28 Early in the morning, the people in town were shocked to find Baal’s altar torn down, the Asherah pole beside it chopped down, and the prime bull burning away on the altar that had been built.

29 They kept asking, “Who did this?”

Questions and more questions, and then the answer: “Gideon son of Joash did it.”

30 The men of the town demanded of Joash: “Bring out your son! He must die! Why, he tore down the Baal altar and chopped down the Asherah tree!”

31 But Joash stood up to the crowd pressing in on him, “Are you going to fight Baal’s battles for him? Are you going to save him? Anyone who takes Baal’s side will be dead by morning. If Baal is a god in fact, let him fight his own battles and defend his own altar.”

32 They nicknamed Gideon that day Jerub-Baal because after he had torn down the Baal altar, he had said, “Let Baal fight his own battles.”

33-35 All the Midianites and Amalekites (the easterners) got together, crossed the river, and made camp in the Valley of Jezreel. God’s Spirit came over Gideon. He blew his ram’s horn trumpet and the Abiezrites came out, ready to follow him. He dispatched messengers all through Manasseh, calling them to the battle; also to Asher, Zebulun, and Naphtali. They all came.

36-37 Gideon said to God, “If this is right, if you are using me to save Israel as you’ve said, then look: I’m placing a fleece of wool on the threshing floor. If dew is on the fleece only, but the floor is dry, then I know that you will use me to save Israel, as you said.”

38 That’s what happened. When he got up early the next morning, he wrung out the fleece—enough dew to fill a bowl with water!

39 Then Gideon said to God, “Don’t be impatient with me, but let me say one more thing. I want to try another time with the fleece. But this time let the fleece stay dry, while the dew drenches the ground.”

40 God made it happen that very night. Only the fleece was dry while the ground was wet with dew.

The Message (MSG)

Copyright © 1993, 1994, 1995, 1996, 2000, 2001, 2002 by Eugene H. Peterson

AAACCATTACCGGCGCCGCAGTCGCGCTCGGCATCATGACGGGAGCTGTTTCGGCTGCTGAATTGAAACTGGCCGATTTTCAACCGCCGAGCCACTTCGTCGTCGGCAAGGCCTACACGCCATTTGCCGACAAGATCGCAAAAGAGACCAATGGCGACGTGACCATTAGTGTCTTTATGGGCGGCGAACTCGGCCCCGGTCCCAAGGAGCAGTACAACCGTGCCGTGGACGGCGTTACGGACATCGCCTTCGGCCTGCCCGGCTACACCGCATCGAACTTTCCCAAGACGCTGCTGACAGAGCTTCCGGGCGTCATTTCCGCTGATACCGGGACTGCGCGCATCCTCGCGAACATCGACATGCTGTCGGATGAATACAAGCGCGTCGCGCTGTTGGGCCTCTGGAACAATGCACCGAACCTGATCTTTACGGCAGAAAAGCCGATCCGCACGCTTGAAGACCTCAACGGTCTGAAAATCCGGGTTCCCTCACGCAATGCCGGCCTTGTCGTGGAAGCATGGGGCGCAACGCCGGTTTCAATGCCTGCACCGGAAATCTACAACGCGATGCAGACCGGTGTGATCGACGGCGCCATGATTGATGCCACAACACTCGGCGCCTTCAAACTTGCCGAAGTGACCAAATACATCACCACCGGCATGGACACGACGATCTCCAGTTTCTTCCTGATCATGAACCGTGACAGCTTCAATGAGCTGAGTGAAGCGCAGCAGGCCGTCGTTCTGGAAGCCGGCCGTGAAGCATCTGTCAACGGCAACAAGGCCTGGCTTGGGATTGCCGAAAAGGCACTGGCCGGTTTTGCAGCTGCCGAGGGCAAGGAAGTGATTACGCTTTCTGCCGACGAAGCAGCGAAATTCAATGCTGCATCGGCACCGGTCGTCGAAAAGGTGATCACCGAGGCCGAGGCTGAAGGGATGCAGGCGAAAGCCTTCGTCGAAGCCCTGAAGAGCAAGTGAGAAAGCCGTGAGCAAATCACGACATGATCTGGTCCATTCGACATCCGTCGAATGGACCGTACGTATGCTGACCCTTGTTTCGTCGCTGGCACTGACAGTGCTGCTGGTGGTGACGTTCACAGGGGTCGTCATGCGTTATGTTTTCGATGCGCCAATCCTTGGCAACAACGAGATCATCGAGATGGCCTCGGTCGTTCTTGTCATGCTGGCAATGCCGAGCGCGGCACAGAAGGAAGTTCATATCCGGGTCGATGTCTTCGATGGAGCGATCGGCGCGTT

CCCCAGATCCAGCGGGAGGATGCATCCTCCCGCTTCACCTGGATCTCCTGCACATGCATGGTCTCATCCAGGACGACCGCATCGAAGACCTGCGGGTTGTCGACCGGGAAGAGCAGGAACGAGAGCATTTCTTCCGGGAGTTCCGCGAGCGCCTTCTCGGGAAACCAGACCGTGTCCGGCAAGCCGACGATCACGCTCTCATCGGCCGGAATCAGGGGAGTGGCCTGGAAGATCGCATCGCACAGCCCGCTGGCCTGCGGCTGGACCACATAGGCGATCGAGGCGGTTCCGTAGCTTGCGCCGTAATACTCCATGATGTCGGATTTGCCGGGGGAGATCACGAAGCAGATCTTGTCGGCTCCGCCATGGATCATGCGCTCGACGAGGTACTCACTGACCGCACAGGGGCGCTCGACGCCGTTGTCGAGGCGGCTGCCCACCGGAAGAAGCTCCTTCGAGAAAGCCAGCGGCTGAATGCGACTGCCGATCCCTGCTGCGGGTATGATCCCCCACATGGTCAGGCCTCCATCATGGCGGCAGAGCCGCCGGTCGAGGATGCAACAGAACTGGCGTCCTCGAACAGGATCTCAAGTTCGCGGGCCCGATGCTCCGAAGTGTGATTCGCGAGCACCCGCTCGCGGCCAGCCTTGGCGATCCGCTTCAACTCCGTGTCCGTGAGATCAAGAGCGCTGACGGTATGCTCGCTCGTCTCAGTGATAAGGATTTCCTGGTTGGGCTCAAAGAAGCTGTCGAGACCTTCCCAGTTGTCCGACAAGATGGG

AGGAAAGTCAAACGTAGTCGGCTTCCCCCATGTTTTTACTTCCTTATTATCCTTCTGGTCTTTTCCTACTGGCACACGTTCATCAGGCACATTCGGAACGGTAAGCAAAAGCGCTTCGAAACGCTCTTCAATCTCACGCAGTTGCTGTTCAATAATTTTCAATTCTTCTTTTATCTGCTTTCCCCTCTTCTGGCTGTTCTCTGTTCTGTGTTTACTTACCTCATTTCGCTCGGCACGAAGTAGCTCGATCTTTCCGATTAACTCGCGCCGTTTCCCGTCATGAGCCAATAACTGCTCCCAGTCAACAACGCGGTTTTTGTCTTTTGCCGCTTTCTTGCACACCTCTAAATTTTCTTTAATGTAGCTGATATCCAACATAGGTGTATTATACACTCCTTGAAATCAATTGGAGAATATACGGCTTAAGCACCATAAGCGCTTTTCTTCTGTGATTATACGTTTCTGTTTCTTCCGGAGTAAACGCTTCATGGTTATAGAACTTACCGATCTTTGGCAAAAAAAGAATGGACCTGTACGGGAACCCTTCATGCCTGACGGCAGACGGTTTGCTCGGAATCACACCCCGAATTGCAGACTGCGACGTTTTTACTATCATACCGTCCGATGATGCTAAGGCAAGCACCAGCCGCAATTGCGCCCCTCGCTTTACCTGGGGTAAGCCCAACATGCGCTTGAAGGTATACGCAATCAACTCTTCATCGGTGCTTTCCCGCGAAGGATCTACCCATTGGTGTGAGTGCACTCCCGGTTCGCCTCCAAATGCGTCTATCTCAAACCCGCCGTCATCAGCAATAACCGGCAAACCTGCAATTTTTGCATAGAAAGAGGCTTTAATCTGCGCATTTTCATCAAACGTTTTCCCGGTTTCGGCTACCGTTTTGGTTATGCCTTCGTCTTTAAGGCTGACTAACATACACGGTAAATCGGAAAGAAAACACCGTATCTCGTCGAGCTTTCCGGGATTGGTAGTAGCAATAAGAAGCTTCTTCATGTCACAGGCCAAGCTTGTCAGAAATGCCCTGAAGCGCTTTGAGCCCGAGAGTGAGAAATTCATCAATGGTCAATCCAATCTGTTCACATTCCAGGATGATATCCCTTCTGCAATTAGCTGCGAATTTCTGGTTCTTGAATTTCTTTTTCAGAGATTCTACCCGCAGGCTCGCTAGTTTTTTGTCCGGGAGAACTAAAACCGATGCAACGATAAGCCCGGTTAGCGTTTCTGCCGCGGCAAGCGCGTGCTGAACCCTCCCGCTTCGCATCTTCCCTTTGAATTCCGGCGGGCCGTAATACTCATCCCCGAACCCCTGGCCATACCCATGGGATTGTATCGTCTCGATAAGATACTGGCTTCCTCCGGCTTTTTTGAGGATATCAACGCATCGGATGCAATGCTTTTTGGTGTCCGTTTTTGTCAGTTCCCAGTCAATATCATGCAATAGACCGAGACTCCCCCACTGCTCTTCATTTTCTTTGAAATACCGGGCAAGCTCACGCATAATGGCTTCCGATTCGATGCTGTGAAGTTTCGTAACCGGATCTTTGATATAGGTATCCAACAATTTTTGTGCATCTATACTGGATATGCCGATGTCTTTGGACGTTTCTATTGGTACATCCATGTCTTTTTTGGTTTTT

Luke 4:31-44The Message (MSG)

31-32 He went down to Capernaum, a village in Galilee. He was teaching the people on the Sabbath. They were surprised and impressed—his teaching was so forthright, so confident, so authoritative, not the quibbling and quoting they were used to.

33-34 In the meeting place that day there was a man demonically disturbed. He screamed, “Ho! What business do you have here with us, Jesus? Nazarene! I know what you’re up to. You’re the Holy One of God and you’ve come to destroy us!”

35 Jesus shut him up: “Quiet! Get out of him!” The demonic spirit threw the man down in front of them all and left. The demon didn’t hurt him.

36-37 That set everyone back on their heels, whispering and wondering, “What’s going on here? Someone whose words make things happen? Someone who orders demonic spirits to get out and they go?” Jesus was the talk of the town.

He Healed Them All

38-39 He left the meeting place and went to Simon’s house. Simon’s mother-in-law was running a high fever and they asked him to do something for her. He stood over her, told the fever to leave—and it left. Before they knew it, she was up getting dinner for them.

40-41 When the sun went down, everyone who had anyone sick with some ailment or other brought them to him. One by one he placed his hands on them and healed them. Demons left in droves, screaming, “Son of God! You’re the Son of God!” But he shut them up, refusing to let them speak because they knew too much, knew him to be the Messiah.

42-44 He left the next day for open country. But the crowds went looking and, when they found him, clung to him so he couldn’t go on. He told them, “Don’t you realize that there are yet other villages where I have to tell the Message of God’s kingdom, that this is the work God sent me to do?” Meanwhile he continued preaching in the meeting places of Galilee.

The Message (MSG)

Copyright © 1993, 1994, 1995, 1996, 2000, 2001, 2002 by Eugene H. Peterson